MTW: What’s the craziest adventure you’ve been on yet.
C: There's no one experience that stands out more than the rest, but quitting our jobs and pursuing our passions together has certainly been a wonderful and slightly terrifying experience. Trading security and money for happiness and adventure have been a wild ride so far and I can't wait to see where it takes us next.
A: Totally, quitting our day jobs to pursue full-time creative careers with little to no idea how to actually pull that off felt insane. Most days we're just trying to figure out how to pay the rent, but I wouldn't change a single thing. I have never felt more satisfied and fulfilled to be investing in ourselves and our creativity.
MTW: Do you think Labrador will top that?
C: This trip to Labrador seems the culmination of everything I've been scratching at my whole life. My love of wilderness, art, angling, and storytelling all seem to be pointing in this direction. I don't want to go into it expecting too much profundity, but I imagine it will be a turning point in my life. A trip and experience like this is where the rubber really meets the road, and I expect I won't be the same person when we return.
A: It really feels like this is going to be at the top of the list. There are days where I'm afraid and consumed by my own fears and other days that I feel so ecstatic that I get to be a part of an expedition like this. I'm turning 30 on this trip too. I think it's safe to say, this is gonna be big.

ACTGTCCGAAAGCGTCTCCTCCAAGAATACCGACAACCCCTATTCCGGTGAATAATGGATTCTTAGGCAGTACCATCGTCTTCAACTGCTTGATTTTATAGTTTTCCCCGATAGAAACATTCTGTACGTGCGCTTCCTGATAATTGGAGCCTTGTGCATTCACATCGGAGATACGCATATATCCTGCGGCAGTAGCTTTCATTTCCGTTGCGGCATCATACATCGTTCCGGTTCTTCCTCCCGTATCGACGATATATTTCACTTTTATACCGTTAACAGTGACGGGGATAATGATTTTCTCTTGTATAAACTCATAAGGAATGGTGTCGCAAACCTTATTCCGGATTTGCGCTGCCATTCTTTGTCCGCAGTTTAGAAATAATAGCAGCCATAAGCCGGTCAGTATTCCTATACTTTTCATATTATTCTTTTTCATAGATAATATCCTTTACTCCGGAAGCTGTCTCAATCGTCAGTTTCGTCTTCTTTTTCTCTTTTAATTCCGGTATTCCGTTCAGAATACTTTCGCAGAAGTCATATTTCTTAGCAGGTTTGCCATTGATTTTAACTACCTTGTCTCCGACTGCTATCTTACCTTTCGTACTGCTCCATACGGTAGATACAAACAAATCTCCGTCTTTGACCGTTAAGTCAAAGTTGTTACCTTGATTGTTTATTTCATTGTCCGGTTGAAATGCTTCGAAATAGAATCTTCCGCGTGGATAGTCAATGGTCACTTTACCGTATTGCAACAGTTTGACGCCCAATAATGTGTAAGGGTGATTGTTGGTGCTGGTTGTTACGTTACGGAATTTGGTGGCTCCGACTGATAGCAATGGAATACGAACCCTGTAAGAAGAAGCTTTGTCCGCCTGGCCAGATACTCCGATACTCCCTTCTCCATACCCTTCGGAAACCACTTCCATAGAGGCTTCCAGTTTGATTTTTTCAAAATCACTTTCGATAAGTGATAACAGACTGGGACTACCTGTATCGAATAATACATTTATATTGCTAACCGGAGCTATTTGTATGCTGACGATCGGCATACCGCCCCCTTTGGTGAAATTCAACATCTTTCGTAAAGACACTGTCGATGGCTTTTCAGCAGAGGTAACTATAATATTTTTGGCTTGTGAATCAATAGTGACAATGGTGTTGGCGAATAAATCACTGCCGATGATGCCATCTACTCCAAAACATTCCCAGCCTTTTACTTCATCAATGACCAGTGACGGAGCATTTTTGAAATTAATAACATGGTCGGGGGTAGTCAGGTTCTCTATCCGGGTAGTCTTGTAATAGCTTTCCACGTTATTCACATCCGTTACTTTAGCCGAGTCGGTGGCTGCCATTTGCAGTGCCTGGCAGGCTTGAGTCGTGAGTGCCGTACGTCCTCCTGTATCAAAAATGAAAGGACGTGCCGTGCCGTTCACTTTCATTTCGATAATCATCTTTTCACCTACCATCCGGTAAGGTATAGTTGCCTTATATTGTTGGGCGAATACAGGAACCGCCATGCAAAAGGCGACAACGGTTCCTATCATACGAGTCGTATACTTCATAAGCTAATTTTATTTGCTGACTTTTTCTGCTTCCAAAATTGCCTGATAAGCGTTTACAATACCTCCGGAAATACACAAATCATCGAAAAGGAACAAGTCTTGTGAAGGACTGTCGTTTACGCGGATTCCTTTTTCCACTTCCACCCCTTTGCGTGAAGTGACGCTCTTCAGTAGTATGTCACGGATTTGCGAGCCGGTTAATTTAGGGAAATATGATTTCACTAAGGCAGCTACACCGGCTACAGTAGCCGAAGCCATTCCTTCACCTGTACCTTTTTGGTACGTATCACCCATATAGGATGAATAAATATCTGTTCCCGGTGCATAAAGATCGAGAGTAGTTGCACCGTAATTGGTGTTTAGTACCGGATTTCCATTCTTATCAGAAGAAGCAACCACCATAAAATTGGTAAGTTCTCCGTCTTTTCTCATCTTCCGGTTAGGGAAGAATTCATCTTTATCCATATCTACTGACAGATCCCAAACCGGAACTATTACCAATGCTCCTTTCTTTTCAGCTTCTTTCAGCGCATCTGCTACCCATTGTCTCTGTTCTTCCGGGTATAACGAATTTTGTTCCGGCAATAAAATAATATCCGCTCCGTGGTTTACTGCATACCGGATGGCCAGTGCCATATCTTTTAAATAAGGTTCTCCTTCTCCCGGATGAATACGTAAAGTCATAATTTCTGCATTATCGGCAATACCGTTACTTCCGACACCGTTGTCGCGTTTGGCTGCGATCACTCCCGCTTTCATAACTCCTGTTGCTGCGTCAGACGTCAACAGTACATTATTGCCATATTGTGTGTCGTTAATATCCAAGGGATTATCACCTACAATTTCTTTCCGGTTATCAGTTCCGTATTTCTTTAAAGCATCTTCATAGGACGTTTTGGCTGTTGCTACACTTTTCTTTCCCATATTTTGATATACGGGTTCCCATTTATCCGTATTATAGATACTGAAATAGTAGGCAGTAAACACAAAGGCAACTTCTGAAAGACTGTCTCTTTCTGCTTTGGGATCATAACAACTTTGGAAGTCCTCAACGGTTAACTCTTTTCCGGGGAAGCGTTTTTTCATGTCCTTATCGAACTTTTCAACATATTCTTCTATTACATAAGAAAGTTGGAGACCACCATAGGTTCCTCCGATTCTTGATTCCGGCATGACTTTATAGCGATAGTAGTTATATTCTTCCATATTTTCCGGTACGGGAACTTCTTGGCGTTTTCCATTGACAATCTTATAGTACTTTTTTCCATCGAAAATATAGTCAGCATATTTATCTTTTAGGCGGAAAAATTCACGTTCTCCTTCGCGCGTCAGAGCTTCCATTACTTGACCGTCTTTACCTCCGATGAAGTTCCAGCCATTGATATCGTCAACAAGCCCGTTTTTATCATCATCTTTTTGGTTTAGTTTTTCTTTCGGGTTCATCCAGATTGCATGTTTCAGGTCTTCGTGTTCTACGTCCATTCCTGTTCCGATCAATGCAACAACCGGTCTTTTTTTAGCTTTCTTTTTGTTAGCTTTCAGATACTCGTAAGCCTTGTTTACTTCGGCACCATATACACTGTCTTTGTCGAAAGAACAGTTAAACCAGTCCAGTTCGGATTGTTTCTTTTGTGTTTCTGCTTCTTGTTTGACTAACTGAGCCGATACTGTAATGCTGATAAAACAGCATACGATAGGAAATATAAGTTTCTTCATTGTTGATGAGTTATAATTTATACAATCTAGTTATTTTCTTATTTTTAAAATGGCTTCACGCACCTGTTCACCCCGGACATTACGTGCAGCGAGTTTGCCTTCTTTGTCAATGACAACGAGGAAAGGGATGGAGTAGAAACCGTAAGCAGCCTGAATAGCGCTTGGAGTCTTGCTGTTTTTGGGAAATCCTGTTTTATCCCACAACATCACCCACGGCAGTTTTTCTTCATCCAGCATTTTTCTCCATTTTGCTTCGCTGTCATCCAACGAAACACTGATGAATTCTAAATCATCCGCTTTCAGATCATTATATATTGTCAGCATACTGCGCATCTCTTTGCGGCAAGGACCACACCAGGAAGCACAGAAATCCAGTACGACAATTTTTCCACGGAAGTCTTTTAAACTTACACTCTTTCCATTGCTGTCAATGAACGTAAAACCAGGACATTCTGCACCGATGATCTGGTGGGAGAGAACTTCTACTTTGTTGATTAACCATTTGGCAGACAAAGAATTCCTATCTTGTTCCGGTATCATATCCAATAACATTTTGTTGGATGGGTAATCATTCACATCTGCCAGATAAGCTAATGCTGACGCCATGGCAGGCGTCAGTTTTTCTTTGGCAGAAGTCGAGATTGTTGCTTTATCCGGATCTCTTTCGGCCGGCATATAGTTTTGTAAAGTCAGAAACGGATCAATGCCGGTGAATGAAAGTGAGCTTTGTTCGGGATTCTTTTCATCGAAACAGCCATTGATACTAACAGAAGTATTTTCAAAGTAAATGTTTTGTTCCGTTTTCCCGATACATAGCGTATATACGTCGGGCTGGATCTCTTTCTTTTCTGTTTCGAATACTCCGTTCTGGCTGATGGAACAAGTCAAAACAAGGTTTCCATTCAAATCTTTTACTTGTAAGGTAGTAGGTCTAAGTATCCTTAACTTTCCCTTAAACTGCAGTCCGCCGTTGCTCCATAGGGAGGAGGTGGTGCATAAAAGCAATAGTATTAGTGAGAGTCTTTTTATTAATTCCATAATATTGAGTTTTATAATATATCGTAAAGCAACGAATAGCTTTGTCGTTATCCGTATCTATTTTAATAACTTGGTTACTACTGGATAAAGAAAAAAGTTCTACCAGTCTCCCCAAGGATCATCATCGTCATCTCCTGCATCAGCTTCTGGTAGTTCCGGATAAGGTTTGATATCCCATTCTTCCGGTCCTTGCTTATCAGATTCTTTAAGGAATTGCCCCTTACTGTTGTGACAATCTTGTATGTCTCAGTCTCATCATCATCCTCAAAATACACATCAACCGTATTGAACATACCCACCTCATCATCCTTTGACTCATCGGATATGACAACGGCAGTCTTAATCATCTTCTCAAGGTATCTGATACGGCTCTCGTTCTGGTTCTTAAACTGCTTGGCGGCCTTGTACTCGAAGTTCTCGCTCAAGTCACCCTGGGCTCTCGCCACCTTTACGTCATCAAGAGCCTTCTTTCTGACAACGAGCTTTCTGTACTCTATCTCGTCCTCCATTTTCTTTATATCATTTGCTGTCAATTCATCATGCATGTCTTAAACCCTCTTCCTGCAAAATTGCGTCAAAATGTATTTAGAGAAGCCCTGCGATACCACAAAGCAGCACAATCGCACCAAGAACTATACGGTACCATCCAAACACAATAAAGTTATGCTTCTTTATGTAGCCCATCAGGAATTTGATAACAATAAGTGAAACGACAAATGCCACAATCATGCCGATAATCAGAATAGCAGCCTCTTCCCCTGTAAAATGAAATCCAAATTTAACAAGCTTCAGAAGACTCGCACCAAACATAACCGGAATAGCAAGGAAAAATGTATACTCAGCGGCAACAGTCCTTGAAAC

MTW: How did this idea come about? And what made you realize it was doable?
C: I think it was just a natural progression of what we've been doing for years. It's impossible to pursue the types of avenues and adventures we have without eventually asking yourself the question "Do I have what it takes to make it in the most remote places on earth? Am I actually in love with the wilderness or just the idea of it?". The last 100 years has taken an alarming turn for human population growth and climate change, and I often bemoan the fact that I wasn't born at a time when the world was a wilder place. I often worry that, by the time I'm old, there won't be any places like Labrador left, so I feel a great sense of urgency to not only see them while I can, but to advocate for their protection and preservation so that subsequent generations can experience them as well. I believe that our wild places are not only of paramount importance for the health of the planet, but for the human spirit itself. For me, it's an itch that needs to be scratched, and once I've set my mind to something, there's nothing that will stop me.